Latex is a heavier material, and weight increases relative to density. Latex mattresses typically outweigh models primarily made from memory foam or polyfoam. Weight is generally only a concern when installing or moving your bed, and most latex mattresses weigh between 90 and 125 pounds.

How Can Latex Density Affect the Firmness of Your Mattress?

Though mattress firmness and latex density are sometimes conflated, they are actually separate considerations. Latex density is an objective value that measures the ratio of weight to volume for each individual layer. Firmness is somewhat subjective and describes the overall feel of a mattress. While there isn’t a universal rating system for mattress firmness, most companies use a 10-point scale, with 1 being the softest and 10 the firmest.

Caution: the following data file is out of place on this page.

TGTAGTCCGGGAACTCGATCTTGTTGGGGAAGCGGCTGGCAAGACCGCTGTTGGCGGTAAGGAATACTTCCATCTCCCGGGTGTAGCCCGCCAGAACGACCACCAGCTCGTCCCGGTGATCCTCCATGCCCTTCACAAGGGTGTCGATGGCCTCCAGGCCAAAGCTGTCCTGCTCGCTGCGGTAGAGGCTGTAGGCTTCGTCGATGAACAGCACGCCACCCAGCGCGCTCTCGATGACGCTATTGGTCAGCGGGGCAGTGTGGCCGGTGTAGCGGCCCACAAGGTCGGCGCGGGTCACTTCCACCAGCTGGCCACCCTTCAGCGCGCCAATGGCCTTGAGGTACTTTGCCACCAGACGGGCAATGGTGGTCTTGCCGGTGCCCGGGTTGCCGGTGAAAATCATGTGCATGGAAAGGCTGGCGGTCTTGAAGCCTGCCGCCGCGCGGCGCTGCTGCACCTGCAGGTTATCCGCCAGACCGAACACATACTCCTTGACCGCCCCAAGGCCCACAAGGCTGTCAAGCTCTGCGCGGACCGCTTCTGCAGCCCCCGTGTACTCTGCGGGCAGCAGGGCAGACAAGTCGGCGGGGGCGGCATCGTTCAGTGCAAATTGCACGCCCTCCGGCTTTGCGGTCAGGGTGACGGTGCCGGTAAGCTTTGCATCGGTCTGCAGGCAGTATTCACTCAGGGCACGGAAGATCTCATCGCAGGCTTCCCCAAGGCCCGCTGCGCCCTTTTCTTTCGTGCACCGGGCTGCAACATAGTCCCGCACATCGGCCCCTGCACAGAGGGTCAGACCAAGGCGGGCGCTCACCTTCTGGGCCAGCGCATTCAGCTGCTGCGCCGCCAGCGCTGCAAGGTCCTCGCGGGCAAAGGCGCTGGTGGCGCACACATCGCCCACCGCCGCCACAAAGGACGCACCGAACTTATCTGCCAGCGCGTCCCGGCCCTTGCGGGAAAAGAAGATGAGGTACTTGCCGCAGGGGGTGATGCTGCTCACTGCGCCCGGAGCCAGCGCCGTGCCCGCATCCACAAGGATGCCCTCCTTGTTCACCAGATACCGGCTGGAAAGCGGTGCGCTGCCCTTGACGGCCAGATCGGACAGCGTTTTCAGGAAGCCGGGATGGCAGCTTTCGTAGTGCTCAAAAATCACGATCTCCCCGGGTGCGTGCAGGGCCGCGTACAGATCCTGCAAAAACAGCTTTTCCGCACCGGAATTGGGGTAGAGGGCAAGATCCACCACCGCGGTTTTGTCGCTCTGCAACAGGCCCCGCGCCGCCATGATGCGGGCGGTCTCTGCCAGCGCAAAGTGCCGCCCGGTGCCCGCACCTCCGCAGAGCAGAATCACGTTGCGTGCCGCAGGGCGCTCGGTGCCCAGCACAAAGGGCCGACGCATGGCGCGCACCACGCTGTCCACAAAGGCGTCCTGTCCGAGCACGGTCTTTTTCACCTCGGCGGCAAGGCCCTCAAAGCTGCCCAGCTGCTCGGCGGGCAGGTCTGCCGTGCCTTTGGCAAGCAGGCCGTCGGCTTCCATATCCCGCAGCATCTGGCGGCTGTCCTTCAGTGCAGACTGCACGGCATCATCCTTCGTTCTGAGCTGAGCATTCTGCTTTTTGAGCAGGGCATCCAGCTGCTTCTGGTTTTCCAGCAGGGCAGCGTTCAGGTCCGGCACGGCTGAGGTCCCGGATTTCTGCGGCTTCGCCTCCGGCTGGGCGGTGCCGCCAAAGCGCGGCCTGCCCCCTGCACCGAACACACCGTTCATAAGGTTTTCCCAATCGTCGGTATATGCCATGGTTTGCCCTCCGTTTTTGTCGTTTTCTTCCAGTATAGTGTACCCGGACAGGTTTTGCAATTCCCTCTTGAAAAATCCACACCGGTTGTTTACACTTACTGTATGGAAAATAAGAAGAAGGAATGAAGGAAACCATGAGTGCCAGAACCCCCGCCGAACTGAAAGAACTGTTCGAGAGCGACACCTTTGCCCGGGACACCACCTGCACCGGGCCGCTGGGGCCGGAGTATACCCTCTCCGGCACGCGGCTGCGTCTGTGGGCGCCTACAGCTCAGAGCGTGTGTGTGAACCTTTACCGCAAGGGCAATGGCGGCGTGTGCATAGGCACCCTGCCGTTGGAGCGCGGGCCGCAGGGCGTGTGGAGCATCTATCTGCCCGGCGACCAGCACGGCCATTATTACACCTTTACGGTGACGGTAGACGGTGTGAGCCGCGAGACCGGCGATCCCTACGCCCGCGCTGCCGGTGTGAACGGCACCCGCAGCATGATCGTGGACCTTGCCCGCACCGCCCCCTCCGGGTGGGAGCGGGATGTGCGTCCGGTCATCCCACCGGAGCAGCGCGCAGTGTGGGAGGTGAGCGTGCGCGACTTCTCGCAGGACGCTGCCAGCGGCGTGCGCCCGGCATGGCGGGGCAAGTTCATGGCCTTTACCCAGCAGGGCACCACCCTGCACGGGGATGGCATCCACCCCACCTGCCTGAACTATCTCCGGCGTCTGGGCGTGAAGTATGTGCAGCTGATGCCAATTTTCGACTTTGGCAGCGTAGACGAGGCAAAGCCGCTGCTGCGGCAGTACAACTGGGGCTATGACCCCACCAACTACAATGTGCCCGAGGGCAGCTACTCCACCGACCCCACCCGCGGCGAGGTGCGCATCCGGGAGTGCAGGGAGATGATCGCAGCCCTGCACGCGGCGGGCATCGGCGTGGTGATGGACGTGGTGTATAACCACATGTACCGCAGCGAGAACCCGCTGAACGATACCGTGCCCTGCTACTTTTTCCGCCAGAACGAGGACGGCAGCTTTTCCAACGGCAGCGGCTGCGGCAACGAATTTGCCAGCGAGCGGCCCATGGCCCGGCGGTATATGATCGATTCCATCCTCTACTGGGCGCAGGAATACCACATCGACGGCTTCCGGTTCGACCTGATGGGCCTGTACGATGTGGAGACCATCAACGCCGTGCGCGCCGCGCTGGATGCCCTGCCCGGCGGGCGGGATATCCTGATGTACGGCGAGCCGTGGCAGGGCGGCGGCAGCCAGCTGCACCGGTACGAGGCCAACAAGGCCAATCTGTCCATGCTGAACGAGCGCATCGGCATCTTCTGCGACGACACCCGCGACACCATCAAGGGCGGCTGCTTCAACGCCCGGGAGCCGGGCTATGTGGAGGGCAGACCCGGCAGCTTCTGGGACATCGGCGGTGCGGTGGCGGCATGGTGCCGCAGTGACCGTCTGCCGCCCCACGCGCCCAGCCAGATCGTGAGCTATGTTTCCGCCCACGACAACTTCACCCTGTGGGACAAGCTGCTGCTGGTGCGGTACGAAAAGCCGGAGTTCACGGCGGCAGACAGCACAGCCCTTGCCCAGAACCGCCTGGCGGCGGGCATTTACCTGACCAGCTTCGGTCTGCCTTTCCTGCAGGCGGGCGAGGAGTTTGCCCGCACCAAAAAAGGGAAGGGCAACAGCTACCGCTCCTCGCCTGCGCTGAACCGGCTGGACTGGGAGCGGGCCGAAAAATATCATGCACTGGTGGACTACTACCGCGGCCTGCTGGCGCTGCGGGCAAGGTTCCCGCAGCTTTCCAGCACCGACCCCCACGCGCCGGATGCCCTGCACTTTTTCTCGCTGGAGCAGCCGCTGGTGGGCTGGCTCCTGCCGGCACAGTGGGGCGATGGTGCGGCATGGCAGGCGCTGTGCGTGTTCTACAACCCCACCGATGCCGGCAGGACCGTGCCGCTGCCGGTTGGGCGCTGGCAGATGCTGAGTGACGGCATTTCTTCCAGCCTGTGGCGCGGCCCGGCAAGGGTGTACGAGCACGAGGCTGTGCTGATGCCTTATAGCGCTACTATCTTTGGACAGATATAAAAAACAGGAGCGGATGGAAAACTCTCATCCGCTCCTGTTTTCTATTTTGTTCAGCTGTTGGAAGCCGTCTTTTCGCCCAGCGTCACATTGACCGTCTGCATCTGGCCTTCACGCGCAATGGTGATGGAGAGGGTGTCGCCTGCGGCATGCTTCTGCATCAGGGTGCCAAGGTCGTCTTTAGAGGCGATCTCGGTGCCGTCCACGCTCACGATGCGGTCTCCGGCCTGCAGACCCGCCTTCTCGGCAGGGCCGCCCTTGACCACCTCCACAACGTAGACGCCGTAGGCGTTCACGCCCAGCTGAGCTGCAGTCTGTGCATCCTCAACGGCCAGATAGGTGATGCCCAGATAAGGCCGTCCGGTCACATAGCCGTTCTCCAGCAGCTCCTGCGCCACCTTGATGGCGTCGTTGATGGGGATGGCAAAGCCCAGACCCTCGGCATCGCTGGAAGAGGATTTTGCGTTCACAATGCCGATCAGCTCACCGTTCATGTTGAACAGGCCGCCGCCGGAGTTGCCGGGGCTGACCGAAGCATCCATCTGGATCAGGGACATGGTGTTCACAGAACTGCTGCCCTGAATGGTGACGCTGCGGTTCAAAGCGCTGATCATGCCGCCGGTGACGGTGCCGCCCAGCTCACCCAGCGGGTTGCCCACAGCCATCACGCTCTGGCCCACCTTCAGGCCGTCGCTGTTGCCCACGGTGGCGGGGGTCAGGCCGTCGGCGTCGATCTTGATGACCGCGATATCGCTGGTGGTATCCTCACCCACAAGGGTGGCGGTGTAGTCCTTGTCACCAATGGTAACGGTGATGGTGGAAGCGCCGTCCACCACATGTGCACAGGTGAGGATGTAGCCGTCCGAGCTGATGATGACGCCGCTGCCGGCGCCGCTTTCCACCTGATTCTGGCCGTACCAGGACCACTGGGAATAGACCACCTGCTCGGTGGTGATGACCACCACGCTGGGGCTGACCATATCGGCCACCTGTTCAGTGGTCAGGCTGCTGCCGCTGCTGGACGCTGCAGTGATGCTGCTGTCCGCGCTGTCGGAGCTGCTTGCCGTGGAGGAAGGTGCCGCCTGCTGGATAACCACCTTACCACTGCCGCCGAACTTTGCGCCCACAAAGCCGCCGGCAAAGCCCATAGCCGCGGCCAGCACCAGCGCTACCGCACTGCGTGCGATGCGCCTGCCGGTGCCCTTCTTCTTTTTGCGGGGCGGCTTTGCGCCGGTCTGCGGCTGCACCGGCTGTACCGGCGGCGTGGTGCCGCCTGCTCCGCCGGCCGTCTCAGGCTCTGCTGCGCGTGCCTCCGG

Because mattresses incorporate multiple layers and materials, the relationship between density and firmness isn’t always straightforward. An all-latex bed made with high-density layers feels firmer than an all-latex bed made with less dense components. Most latex beds, however, feature a combination of low- and high-density layers. In this case, firmness is a reflection of the layout and density of each section.

About The Author

David Rubin

Certified Sleep Science Coach, Director of Product Testing

David is a Certified Sleep Science Coach with a lifelong passion for well-being and health optimization. His interest in sleep developed with the arrival of his son, when sleep suddenly became a precious commodity.

  • POSITION: Side Sleeper
  • TEMPERATURE: Hot Sleeper